I’d like to admit that I pride myself on quality over quantity when it comes to the sacred amber fluid, but this would be a lie. Yes I prefer quality over quantity – but this is because I am forced to drink slow and appreciate every sip, because of 2 reasons: 1 – I am now 31 and anything over 4 pints will give me a hangover. 2 – I am 50% Asian. Yes, that’s right – for 4,000 years one of the oldest civilisations on earth went along merrily inventing all sorts of useless things like...kites, as well as all sorts of useful things also like gunpowder (I wish the world hadn't to be honest) and paper and printers, but somehow the Chinese forgot to invent alcohol as we in the Western world know it. They did however, invent a rice-based wine…which they drank for 1,000s of years…but that is of no use to me in the span of my life’s existence in the 21st century (nor is my lifelong teetotal 55-year old Asian mother with her 25-year-old-looking skin).
This all means my body is in a constant battle about whether it likes (and can stomach) alcohol in anything resembling a mid to significant amount. It doesn’t help that my other 50% DNA originates from 3 cultures that love to pride themselves on their love of imbibing copious gallons of brew: the South Africans, the Irish and the Scottish. From the moment a beer lands on my tongue, the battle is on, and trust me – getting the South Africans, the Irish, the Scottish and the Chinese to come to an agreement (over my bodily functions) is harder than getting them all to agree to sanctions against Russia or the escalating problem over North Korea*. Ironically as a proud advocate of world peace (I’m not a Miss World winner) when presented with this golden opportunity for all conflict to cease (in my body anyway) I am very hesitant and quite against it; it’s as though I’m willing to be a war dog and fund repeated conflict in order to satisfy my own personal needs even if it does result in some manageable inconveniences on the side (the ‘asian blush’ cheeks after literally 1 sip). My body is essentially the human version of American foreign policy. Anyway, with all this scene-setting in mind…let’s get to it…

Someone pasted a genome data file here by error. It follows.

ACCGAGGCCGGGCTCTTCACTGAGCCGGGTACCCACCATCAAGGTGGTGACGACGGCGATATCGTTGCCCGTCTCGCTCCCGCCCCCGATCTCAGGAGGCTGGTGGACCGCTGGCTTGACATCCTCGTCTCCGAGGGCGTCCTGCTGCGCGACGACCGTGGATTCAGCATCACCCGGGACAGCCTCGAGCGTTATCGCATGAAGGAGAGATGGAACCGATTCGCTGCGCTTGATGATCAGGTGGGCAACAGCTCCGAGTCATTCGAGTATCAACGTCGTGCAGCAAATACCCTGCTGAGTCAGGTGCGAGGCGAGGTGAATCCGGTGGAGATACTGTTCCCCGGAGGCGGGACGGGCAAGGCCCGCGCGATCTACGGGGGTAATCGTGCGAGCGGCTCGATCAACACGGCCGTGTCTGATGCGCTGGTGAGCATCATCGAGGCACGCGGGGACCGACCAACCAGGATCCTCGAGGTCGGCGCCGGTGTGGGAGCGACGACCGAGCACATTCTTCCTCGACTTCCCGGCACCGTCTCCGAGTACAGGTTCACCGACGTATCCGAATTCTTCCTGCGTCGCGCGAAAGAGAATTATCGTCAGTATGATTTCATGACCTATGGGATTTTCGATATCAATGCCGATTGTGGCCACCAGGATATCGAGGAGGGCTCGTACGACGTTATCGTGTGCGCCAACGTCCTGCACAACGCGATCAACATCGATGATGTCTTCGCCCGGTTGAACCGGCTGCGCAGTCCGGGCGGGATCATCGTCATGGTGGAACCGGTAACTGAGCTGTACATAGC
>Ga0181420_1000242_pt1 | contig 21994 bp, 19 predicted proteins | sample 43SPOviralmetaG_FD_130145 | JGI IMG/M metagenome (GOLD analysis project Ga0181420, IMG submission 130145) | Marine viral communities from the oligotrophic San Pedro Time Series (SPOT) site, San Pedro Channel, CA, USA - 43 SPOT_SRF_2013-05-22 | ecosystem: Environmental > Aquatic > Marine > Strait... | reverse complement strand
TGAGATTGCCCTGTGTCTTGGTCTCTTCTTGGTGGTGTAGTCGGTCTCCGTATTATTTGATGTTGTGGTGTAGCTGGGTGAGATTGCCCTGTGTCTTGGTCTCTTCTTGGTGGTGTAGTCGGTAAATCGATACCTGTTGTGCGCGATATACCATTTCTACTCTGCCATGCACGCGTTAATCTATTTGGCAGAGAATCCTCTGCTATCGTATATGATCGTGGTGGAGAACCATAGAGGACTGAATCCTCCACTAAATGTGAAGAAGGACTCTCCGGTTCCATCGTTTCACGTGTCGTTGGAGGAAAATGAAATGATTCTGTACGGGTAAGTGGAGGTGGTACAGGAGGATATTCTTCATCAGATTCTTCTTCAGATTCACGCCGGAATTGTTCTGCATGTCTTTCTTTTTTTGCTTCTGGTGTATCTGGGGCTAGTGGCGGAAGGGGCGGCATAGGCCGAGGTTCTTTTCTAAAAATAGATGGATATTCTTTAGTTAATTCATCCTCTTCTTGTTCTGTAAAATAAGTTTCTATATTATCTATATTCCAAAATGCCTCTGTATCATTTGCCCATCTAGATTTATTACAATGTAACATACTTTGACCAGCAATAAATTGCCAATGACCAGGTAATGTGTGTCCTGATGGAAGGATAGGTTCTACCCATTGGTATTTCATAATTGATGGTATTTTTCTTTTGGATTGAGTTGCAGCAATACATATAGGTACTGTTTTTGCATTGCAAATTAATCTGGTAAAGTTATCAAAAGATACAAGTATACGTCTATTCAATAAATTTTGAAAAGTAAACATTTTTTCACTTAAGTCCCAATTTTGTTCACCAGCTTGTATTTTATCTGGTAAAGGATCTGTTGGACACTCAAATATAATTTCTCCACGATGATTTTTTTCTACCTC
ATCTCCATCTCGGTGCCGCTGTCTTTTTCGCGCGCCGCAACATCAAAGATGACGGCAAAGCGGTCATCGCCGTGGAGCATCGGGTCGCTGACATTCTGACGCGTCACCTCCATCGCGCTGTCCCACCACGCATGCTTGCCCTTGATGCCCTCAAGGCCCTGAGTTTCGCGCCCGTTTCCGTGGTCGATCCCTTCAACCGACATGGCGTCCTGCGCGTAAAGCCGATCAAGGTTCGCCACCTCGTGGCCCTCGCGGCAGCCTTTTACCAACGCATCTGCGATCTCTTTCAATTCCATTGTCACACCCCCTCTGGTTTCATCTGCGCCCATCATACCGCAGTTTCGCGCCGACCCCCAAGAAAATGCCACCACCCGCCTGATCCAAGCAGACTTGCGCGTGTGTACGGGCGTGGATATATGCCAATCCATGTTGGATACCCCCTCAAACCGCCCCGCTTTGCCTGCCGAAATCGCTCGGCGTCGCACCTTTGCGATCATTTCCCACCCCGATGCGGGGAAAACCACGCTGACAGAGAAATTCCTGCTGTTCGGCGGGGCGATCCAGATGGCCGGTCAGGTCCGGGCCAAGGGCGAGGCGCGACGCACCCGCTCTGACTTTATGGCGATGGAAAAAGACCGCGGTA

A few house rules to clarify, for my challenge:
1; Since I love the taste of beer, non-alcoholic beers are allowed. After all, this is a test of alcohol deprivation on the mental and physical state of a British millennial, not subjective fancies of flavour (that’s a challenge no one would ever win).
2: I’m allowed to have carbonates – fizzy drinks (yay!), fizzy water (nay!). After all, this is a test of alcohol deprivation on the mental and physical state of a British millennial, not a revelatory new diet or sugar-effects-on-health experiment.
3: I’m allowed to go out and hang around with drinkers – this is not an AA test, and I’m strong-willed enough (I think) to be able to resist the curious looks and head shakes of friends and nearby strangers (including bar staff) when I ask for
4: I’m allowed beer-flavoured snacks. I can’t actually think of any off my head, and the thought of them sounds disgusting (Walkers: stop your novelty flavours and don’t you dare go near my beloved Pilsners)…but I’d like the option.
5: I’m not allowed stews that have been cooked from any kind of beer or stout – this would be cheating to me, so yes: hearty Guinness beef stews are out.
Some things I predict might happen in the next 30 days:
I will feel healthier
My skin will look better (or just less yellow: I can't be sure if that's my genetics or just the colour of ale infiltrating my skin)
I will see adverts for alcohol everywhere
I will be richer
I will lose some loose friends
Good friends may fall silent for the month
I’ll speak to my parents more